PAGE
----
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Animal shelter task force focuses attention on volunteers in first meeting

By Josh Bergeron


The Rowan County Animal Shelter Task Force focused a majority of its attention Thursday on creating a volunteer program that would allow community members to perform small tasks.

Meeting for the first time Thursday, the task force selected three areas to focus on in what’s expected to be a three-meeting process. Members of the task force agreed to start gathering information on drafting a volunteer program, an increase in the adoption fee to pay for vaccinations and software to aide in the animal shelter’s operations.

With four of the task force’s nine members being community members, the undoubted focus of the meeting was discussion on potential parts of a volunteer program. Multiple community members on the task force said setting specific rules for volunteers would be necessary.

“You have to learn to work within parameters and within legal limits,” said Jane Hartness, a task force member. “Sometimes our emotions, as animal people, take over. One of the hardest things for a volunteer to do is to temper their emotions and to realize that if you are truly working together for the sake of animals, you are going to work within the confines of the law and what your county allows.”

Animal Shelter Director Clai Martin initially expressed hesitation during the meeting about allowing volunteers into the shelter. He read from a list of experiences submitted from other shelters in North Carolina. Some of the comments he read stated volunteers often don’t commit to a predetermined schedule, require supervision and make allegations of misconduct against county employees.

Martin agreed that a volunteer program could work if the number of initial participants was significantly limited — three was used as an example. All of the task force members agreed that certain tasks, such as cleaning, would have to be performed by county employees who were trained.

Tracy Waugh, a community member on the task force, said creating a volunteer program was critical to ensure that the adoption rate continues to improve.

“If these animal groups stopped tomorrow, stopped their programs, stopped raising funds, stopped posting on social media and stopped networking with all of the different rescue groups, then the statistics would jump right back up,” Waugh said.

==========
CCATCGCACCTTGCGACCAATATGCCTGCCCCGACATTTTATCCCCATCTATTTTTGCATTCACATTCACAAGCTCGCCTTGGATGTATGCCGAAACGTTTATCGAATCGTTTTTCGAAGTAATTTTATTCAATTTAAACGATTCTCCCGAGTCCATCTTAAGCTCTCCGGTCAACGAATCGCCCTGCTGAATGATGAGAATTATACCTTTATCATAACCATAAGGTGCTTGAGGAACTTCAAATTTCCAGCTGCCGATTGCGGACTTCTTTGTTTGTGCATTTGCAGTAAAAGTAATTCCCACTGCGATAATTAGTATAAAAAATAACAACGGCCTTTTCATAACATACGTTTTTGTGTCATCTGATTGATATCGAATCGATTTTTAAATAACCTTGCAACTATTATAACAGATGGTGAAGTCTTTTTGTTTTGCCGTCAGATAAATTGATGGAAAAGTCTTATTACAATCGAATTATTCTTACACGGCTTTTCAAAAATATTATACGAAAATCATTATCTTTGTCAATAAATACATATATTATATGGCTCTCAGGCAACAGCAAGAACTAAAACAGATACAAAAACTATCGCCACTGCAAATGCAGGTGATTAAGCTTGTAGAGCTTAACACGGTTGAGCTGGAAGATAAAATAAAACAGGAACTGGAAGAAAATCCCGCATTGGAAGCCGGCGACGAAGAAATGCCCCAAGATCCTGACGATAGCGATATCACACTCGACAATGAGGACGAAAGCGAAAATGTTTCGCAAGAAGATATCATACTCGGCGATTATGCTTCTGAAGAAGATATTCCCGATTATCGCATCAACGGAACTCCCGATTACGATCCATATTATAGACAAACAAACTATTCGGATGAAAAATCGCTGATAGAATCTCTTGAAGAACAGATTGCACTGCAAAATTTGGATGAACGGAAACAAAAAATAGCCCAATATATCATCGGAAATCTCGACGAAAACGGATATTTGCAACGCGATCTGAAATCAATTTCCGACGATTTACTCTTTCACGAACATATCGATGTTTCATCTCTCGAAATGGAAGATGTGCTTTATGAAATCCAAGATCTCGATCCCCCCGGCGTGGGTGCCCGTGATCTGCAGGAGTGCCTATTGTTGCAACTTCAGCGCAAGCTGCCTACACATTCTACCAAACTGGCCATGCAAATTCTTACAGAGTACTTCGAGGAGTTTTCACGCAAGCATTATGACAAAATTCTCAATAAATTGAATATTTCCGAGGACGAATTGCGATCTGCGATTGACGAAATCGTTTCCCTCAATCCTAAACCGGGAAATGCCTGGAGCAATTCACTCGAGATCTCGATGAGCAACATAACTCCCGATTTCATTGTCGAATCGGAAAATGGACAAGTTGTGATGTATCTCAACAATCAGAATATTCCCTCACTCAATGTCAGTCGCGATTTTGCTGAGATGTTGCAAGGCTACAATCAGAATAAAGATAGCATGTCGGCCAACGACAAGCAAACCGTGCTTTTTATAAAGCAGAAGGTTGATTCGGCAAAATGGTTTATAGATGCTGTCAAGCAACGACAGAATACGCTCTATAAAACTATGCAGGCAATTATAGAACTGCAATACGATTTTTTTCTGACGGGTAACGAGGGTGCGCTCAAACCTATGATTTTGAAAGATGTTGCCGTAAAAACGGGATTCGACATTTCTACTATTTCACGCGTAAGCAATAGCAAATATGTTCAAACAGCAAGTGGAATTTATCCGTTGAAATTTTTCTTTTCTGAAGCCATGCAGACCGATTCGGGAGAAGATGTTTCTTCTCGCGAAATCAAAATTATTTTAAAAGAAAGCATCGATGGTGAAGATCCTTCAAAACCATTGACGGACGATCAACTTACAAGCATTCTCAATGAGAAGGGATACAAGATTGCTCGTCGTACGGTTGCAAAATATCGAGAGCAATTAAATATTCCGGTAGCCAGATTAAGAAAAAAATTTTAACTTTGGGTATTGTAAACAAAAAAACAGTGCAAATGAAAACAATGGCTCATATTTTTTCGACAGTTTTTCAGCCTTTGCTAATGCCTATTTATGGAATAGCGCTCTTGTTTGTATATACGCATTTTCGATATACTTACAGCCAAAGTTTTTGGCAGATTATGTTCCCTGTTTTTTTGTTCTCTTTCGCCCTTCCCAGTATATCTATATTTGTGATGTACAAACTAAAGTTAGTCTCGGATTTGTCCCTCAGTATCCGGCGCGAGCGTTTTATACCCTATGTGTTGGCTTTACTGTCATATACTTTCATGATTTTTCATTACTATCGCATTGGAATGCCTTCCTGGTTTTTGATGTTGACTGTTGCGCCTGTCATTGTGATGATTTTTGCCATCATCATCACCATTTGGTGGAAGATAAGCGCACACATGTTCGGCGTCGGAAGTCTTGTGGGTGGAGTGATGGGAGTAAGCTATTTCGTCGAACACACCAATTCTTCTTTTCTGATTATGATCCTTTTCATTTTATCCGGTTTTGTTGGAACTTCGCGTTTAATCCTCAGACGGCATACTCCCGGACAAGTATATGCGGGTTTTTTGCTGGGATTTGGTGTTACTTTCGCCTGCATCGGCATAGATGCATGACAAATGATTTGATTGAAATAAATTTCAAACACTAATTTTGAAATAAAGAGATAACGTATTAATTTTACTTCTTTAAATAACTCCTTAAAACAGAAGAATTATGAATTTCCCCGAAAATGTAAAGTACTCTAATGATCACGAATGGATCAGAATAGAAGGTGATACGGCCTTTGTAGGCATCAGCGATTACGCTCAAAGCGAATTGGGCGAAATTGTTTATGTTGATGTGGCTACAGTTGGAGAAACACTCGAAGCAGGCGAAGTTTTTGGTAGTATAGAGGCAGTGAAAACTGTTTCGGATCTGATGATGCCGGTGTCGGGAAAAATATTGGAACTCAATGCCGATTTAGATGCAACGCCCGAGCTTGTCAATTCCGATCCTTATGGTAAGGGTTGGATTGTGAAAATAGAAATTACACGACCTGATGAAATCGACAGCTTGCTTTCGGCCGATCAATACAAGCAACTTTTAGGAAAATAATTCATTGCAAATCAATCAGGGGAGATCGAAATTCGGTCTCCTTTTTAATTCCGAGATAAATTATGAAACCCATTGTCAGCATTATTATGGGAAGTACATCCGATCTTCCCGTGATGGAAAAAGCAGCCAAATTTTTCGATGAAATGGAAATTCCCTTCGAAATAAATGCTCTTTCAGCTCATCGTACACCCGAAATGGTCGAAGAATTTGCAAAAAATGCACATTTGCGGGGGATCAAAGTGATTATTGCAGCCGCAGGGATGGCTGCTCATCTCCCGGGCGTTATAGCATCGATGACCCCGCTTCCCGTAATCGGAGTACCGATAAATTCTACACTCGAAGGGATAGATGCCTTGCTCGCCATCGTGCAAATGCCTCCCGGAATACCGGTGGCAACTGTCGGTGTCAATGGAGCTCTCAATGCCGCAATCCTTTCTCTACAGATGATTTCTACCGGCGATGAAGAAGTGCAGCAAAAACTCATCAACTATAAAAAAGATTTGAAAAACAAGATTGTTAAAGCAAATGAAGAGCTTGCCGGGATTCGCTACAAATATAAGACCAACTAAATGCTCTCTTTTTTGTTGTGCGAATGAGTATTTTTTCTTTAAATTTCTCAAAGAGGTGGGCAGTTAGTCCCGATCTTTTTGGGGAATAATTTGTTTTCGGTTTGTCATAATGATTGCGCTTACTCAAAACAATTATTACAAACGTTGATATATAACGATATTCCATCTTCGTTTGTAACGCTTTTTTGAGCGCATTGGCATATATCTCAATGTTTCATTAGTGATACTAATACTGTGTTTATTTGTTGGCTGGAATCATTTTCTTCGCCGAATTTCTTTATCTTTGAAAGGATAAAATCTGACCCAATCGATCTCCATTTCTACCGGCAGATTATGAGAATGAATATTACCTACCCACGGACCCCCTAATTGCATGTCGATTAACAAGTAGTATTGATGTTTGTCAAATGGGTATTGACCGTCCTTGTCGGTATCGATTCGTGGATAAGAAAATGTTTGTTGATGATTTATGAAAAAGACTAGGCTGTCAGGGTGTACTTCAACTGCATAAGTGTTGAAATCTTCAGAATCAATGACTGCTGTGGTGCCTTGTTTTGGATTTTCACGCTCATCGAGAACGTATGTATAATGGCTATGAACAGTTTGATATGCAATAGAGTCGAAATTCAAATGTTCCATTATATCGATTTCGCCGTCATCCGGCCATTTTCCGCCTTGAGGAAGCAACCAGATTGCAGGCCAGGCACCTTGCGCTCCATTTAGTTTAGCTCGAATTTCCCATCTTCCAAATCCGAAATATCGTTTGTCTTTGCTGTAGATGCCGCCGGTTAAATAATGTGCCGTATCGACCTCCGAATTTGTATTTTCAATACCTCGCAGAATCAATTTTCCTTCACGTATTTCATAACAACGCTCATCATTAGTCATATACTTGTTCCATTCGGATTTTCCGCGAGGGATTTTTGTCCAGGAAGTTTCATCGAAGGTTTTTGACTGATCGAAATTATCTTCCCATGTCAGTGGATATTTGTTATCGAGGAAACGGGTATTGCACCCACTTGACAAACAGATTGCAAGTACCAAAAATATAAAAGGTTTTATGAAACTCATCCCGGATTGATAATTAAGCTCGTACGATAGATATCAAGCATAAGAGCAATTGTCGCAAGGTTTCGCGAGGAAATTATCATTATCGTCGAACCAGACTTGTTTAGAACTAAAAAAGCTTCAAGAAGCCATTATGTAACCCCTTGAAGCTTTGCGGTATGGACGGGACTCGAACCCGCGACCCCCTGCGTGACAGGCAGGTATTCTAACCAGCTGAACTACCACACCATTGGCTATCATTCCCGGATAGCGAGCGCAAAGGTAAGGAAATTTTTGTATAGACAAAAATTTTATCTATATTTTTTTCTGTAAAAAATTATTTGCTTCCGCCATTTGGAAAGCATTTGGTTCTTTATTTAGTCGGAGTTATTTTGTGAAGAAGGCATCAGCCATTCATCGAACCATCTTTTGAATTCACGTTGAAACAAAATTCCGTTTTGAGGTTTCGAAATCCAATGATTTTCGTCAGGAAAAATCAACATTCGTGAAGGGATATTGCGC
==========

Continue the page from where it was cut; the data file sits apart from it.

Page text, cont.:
Other ideas mentioned for volunteers included hiring a part-time coordinator to oversee participants in the program and potentially making willing community members part-time employees. County commissioner Craig Pierce, who served as a facilitator for the meeting, said making community members part-time employees would alleviate some of the potential liability problems.

When discussing various priorities for the task force, Pierce proposed increasing the shelter’s adoption fee by $5 — bringing the total fee to $75 — and earmarking revenue generated by the increase for vaccinations. He asked Martin and the community members on the task force how an increase might affect adoption rates, which have been improving steadily in the past several years. Martin said the increase wouldn’t have a significant impact. The community members on the task force said they weren’t sure how a $5 increase might change adoption rates.

“I know it would save a whole lot of vet bills,” said Barbara Hart, a community member on the task force.

Waugh mentioned purchasing new software to help manage the shelter’s operations and increase communication between animal groups and shelter staff. She used the Iredell County Animal Shelter as an example. Pierce asked County Manager Aaron Church to begin looking at prices.

The task force sets its next meeting for May 7 at 5 p.m., in the county’s administration building. Pierce said the second of three meetings would be to start developing a set of recommendations to make to the Rowan County Board of Commissioners, which would ultimately have to approve any suggestions made by the task force.

Contact reporter Josh Bergeron at 704-797-4246.




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